The Lord of the Rings is one of those books that either works for you or is a book that somehow doesn't and never will. Tolkien once said "The Lord of the Rings is one of those things: if you like you do: if you don’t, then you boo!". In fact I believe it even goes further, once the book sticks most people will not be able to put the book down until it is finished. Most people stumble over the prologue, especially when they read the book for the first time, but since you just finished the Hobbit you can skip this if you wish (and read it in the end when you have completed the Lord of the Rings).

Originally The Lord of the Rings was released in three volumes, each covering two books. These days there are several deluxe editions and one-volume editions, but I personally prefer to read the books in three volumes. My favorite set to read The Lord of the Rings is the 2005 classic hardback edition, featuring tolkien's original unused dust-jacket design. It includes special packaging and the definitive edition of the text, with fold-out map. To celebrate the 50th anniversary of its first publication, the text was been fully restored with almost 400 corrections in 2005 -- with the full co-operation of Christopher Tolkien -- making it the definitive version, and as close as possible to the version that J.R.R. Tolkien intended. This edition matches in size and looks with the Hobbit 70th anniversary edition mentioned above.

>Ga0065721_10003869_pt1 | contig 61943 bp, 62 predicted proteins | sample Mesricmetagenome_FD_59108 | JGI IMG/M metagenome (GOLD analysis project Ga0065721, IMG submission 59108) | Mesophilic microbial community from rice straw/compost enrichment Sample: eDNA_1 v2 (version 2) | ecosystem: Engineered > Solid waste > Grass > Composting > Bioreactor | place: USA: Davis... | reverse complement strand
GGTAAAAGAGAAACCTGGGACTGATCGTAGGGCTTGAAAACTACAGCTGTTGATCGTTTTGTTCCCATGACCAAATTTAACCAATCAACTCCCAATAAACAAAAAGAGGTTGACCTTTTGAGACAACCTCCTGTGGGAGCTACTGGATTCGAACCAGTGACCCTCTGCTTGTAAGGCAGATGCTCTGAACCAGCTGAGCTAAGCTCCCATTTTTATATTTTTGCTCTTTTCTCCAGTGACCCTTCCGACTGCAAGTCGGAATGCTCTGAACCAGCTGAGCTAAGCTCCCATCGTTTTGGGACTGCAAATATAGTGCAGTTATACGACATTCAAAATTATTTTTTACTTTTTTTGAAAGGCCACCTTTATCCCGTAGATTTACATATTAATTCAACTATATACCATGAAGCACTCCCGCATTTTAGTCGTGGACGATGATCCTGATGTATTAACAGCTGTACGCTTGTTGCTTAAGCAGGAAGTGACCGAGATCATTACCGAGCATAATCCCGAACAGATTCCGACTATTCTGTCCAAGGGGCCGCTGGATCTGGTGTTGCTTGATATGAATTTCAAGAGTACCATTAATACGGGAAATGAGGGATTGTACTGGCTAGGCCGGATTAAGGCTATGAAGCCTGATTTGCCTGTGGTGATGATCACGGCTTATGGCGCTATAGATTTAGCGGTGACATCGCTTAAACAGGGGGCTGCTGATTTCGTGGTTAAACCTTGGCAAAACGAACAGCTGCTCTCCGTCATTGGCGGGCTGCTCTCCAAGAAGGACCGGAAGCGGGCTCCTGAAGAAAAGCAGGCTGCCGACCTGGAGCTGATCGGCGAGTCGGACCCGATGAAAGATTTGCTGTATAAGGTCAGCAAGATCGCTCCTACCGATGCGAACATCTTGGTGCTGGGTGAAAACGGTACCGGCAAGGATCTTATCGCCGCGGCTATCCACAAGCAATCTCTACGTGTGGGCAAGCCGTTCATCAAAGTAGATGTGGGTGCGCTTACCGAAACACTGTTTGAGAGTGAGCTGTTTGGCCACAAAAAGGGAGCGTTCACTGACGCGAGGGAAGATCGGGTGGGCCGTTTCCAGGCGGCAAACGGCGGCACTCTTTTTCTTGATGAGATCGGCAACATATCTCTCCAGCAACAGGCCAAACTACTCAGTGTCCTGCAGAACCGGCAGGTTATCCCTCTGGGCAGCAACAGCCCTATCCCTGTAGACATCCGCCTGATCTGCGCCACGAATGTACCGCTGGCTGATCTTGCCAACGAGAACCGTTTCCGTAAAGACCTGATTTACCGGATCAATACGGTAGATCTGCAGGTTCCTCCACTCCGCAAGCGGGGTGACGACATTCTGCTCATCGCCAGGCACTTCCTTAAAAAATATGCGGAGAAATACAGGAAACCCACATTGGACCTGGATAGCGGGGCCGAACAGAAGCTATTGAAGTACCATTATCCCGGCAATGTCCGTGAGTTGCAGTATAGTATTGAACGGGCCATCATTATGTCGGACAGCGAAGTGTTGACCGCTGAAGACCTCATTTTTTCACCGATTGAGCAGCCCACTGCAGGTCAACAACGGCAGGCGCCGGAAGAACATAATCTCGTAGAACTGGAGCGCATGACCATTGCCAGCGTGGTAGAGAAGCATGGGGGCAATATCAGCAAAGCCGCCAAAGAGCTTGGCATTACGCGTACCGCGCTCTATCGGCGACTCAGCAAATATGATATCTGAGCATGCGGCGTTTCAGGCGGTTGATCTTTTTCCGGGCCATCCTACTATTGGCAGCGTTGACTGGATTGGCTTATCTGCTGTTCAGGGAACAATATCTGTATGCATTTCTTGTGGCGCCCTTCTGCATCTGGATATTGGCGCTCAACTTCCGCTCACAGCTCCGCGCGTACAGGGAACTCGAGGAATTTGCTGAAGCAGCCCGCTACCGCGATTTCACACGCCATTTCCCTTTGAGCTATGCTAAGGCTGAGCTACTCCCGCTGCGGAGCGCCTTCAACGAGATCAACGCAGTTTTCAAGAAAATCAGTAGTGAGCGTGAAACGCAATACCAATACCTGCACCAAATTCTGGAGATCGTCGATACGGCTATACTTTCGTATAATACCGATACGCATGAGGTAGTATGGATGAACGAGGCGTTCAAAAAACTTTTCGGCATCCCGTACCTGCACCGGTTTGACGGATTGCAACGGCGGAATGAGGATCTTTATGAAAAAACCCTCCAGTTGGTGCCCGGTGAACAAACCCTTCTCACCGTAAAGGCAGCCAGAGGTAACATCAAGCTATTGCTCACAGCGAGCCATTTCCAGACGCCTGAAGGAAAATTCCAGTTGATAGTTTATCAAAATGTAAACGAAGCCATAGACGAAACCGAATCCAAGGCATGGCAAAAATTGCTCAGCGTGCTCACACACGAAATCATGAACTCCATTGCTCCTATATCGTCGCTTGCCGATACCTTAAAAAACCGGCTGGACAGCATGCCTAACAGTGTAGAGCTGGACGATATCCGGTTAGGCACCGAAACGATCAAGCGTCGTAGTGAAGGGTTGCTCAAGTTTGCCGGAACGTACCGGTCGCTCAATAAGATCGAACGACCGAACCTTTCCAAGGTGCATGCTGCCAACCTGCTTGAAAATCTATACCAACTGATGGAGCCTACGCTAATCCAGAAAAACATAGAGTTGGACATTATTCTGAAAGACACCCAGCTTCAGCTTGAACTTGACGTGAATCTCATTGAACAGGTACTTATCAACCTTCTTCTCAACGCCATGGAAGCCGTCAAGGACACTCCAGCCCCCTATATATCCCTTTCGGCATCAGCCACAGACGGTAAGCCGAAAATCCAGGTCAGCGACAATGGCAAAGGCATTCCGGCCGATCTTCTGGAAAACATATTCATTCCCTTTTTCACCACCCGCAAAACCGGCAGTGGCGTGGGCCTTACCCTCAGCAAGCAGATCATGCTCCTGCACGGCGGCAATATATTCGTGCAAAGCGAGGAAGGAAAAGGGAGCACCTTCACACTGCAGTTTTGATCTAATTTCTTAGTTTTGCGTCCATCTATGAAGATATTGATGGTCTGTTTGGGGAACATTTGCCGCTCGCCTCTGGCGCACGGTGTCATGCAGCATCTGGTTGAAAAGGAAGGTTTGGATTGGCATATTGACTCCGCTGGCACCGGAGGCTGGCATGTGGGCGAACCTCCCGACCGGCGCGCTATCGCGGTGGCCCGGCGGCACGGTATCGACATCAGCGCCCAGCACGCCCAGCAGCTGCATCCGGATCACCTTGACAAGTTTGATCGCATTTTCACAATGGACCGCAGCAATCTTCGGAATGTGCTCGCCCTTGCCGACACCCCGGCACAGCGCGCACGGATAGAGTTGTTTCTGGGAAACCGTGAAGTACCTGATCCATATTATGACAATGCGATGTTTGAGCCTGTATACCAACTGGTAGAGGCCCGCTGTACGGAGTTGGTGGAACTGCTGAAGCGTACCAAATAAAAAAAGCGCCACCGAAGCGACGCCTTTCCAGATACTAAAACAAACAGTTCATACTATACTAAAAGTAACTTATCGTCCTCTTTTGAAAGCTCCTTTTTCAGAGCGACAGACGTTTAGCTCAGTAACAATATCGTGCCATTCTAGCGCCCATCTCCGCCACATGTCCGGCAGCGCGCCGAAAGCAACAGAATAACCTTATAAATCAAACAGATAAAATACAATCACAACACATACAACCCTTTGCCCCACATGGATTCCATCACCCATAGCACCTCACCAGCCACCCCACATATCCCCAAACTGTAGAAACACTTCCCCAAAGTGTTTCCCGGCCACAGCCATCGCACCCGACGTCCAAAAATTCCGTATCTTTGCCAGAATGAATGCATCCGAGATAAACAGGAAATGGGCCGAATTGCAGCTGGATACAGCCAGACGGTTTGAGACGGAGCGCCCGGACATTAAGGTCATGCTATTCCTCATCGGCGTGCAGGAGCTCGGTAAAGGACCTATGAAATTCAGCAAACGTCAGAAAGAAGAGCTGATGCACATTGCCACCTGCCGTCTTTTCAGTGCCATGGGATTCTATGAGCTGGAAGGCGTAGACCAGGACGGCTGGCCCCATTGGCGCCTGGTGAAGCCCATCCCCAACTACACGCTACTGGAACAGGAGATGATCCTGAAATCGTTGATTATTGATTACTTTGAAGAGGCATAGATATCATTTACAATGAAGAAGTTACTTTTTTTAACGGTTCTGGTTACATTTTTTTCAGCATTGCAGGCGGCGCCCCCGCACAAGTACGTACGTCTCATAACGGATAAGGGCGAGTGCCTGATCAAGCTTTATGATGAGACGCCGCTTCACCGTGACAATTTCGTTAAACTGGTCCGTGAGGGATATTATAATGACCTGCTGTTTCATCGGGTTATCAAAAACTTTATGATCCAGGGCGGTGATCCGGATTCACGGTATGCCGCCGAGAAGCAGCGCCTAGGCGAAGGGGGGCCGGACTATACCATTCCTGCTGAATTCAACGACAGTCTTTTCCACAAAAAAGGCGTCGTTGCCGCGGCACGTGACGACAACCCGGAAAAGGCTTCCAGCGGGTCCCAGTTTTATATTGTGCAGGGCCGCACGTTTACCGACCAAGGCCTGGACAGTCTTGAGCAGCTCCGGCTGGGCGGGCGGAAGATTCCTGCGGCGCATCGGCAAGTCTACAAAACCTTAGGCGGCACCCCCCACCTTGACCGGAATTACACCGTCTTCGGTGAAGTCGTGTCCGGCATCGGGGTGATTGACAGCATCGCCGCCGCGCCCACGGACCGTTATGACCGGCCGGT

Title: The Fellowship of the Ring

Publisher: HarperCollins

Publication Date:
 50th Anniversary edition
(Reissue) edition (17 Oct 2005)

 hardcover, 432 pages

ISBN-13: 978-0007203543
The Fellowship of the Ring
Title: The Two Towers


Publication Date:
 50th Anniversary edition
(Reissue) edition (17 Oct 2005)

 hardcover, 352 pages

ISBN-13: 978-0007203550
The Two Towers
Title: The Return of the King


Publication Date:
 50th Anniversary edition
(Reissue) edition (17 Oct 2005)

 hardcover, 432 pages

ISBN-13: 978-0007203567